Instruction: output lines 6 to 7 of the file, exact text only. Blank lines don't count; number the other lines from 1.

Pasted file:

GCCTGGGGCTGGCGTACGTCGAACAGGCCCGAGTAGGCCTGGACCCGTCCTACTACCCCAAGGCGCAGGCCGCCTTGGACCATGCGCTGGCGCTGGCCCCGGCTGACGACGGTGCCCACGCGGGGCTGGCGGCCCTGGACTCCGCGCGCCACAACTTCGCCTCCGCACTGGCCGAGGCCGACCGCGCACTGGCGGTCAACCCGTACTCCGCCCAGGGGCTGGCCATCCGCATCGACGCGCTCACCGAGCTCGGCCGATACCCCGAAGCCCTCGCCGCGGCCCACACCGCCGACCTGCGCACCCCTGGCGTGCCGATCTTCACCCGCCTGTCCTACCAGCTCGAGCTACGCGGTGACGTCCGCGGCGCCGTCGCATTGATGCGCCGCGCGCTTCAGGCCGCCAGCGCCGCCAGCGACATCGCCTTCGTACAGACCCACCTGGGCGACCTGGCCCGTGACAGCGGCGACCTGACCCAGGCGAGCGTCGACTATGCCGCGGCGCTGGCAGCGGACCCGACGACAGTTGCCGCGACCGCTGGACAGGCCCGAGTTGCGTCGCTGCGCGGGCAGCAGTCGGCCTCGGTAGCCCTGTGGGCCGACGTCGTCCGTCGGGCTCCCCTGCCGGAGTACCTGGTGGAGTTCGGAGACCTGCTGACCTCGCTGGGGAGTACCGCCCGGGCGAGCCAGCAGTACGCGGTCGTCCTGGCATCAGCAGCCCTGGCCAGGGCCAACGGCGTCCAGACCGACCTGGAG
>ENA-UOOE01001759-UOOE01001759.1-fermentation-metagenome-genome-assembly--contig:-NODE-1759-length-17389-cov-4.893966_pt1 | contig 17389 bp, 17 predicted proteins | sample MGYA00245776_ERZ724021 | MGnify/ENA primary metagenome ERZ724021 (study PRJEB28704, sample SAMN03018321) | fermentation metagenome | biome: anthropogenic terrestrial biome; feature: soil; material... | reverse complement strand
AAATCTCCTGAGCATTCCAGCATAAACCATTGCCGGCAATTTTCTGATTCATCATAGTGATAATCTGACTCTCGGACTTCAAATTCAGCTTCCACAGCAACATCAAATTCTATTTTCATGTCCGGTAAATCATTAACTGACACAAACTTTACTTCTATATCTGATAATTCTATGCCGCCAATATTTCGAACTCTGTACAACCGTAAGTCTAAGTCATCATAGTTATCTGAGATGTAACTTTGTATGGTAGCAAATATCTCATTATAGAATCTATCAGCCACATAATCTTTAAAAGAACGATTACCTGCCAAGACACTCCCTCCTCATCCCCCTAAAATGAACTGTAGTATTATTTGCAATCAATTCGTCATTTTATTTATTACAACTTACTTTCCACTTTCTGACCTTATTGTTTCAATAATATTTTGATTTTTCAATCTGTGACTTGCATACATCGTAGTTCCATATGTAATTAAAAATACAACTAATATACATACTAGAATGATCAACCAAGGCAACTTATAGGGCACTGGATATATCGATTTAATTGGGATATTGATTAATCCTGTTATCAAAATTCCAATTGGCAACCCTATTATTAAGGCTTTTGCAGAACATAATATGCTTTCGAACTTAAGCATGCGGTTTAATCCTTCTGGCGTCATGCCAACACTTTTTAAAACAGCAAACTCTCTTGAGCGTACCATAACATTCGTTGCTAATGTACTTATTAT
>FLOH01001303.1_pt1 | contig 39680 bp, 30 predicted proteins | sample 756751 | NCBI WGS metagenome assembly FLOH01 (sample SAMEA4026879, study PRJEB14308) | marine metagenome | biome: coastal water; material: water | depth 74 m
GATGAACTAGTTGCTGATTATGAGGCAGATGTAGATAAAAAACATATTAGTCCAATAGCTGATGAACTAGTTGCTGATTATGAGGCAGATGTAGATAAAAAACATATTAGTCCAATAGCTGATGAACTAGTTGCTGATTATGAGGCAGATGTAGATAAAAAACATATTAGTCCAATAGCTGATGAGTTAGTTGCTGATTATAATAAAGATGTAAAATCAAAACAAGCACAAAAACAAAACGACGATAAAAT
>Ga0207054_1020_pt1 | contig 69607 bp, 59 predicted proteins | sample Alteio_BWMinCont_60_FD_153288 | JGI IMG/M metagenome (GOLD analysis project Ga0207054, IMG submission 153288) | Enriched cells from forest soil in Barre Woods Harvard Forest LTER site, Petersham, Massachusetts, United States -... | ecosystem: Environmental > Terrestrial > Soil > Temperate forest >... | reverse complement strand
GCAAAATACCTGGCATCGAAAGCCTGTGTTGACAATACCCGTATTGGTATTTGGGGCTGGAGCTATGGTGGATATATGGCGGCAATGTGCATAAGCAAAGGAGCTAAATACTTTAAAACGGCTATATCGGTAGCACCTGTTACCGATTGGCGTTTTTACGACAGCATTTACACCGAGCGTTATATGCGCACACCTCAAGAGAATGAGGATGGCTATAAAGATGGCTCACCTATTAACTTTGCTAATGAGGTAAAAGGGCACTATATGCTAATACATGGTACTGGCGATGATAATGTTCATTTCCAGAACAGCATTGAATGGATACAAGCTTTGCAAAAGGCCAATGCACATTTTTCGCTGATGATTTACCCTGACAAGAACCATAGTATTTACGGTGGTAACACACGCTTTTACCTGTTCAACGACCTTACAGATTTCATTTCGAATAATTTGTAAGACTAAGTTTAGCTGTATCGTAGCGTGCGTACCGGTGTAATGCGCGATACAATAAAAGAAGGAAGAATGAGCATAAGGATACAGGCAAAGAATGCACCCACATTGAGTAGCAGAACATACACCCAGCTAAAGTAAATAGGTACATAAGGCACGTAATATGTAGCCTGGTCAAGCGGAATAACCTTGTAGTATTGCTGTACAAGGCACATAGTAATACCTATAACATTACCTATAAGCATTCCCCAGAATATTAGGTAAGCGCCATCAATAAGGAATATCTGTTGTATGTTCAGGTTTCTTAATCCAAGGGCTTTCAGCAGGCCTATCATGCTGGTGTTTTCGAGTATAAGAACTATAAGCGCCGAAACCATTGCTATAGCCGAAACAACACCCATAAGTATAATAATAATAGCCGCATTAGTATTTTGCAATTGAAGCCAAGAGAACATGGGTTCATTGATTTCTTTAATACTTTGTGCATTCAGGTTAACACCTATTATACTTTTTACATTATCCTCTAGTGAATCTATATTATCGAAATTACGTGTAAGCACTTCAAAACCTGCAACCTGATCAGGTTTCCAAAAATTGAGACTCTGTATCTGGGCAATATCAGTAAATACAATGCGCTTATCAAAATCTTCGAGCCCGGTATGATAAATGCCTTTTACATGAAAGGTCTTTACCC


>Ga0207054_1020_pt1 | contig 69607 bp, 59 predicted proteins | sample Alteio_BWMinCont_60_FD_153288 | JGI IMG/M metagenome (GOLD analysis project Ga0207054, IMG submission 153288) | Enriched cells from forest soil in Barre Woods Harvard Forest LTER site, Petersham, Massachusetts, United States -... | ecosystem: Environmental > Terrestrial > Soil > Temperate forest >... | reverse complement strand
GCAAAATACCTGGCATCGAAAGCCTGTGTTGACAATACCCGTATTGGTATTTGGGGCTGGAGCTATGGTGGATATATGGCGGCAATGTGCATAAGCAAAGGAGCTAAATACTTTAAAACGGCTATATCGGTAGCACCTGTTACCGATTGGCGTTTTTACGACAGCATTTACACCGAGCGTTATATGCGCACACCTCAAGAGAATGAGGATGGCTATAAAGATGGCTCACCTATTAACTTTGCTAATGAGGTAAAAGGGCACTATATGCTAATACATGGTACTGGCGATGATAATGTTCATTTCCAGAACAGCATTGAATGGATACAAGCTTTGCAAAAGGCCAATGCACATTTTTCGCTGATGATTTACCCTGACAAGAACCATAGTATTTACGGTGGTAACACACGCTTTTACCTGTTCAACGACCTTACAGATTTCATTTCGAATAATTTGTAAGACTAAGTTTAGCTGTATCGTAGCGTGCGTACCGGTGTAATGCGCGATACAATAAAAGAAGGAAGAATGAGCATAAGGATACAGGCAAAGAATGCACCCACATTGAGTAGCAGAACATACACCCAGCTAAAGTAAATAGGTACATAAGGCACGTAATATGTAGCCTGGTCAAGCGGAATAACCTTGTAGTATTGCTGTACAAGGCACATAGTAATACCTATAACATTACCTATAAGCATTCCCCAGAATATTAGGTAAGCGCCATCAATAAGGAATATCTGTTGTATGTTCAGGTTTCTTAATCCAAGGGCTTTCAGCAGGCCTATCATGCTGGTGTTTTCGAGTATAAGAACTATAAGCGCCGAAACCATTGCTATAGCCGAAACAACACCCATAAGTATAATAATAATAGCCGCATTAGTATTTTGCAATTGAAGCCAAGAGAACATGGGTTCATTGATTTCTTTAATACTTTGTGCATTCAGGTTAACACCTATTATACTTTTTACATTATCCTCTAGTGAATCTATATTATCGAAATTACGTGTAAGCACTTCAAAACCTGCAACCTGATCAGGTTTCCAAAAATTGAGACTCTGTATCTGGGCAATATCAGTAAATACAATGCGCTTATCAAAATCTTCGAGCCCGGTATGATAAATGCCTTTTACATGAAAGGTCTTTACCC